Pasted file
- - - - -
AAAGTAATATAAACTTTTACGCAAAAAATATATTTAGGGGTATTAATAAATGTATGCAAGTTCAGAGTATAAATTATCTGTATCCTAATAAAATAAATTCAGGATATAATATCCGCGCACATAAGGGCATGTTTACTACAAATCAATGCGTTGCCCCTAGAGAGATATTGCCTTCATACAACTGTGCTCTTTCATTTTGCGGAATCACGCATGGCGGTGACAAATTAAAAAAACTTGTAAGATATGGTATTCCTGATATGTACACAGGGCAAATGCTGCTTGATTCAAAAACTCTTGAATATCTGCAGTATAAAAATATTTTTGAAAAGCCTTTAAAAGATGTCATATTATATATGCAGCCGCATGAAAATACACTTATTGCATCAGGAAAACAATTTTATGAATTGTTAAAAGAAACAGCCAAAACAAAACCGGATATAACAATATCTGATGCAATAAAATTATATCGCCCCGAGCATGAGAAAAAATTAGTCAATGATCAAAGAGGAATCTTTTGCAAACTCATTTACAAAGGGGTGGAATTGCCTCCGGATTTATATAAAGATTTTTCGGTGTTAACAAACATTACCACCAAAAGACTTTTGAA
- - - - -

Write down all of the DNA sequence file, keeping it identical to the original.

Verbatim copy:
AAAGTAATATAAACTTTTACGCAAAAAATATATTTAGGGGTATTAATAAATGTATGCAAGTTCAGAGTATAAATTATCTGTATCCTAATAAAATAAATTCAGGATATAATATCCGCGCACATAAGGGCATGTTTACTACAAATCAATGCGTTGCCCCTAGAGAGATATTGCCTTCATACAACTGTGCTCTTTCATTTTGCGGAATCACGCATGGCGGTGACAAATTAAAAAAACTTGTAAGATATGGTATTCCTGATATGTACACAGGGCAAATGCTGCTTGATTCAAAAACTCTTGAATATCTGCAGTATAAAAATATTTTTGAAAAGCCTTTAAAAGATGTCATATTATATATGCAGCCGCATGAAAATACACTTATTGCATCAGGAAAACAATTTTATGAATTGTTAAAAGAAACAGCCAAAACAAAACCGGATATAACAATATCTGATGCAATAAAATTATATCGCCCCGAGCATGAGAAAAAATTAGTCAATGATCAAAGAGGAATCTTTTGCAAACTCATTTACAAAGGGGTGGAATTGCCTCCGGATTTATATAAAGATTTTTCGGTGTTAACAAACATTACCACCAAAAGACTTTTGAA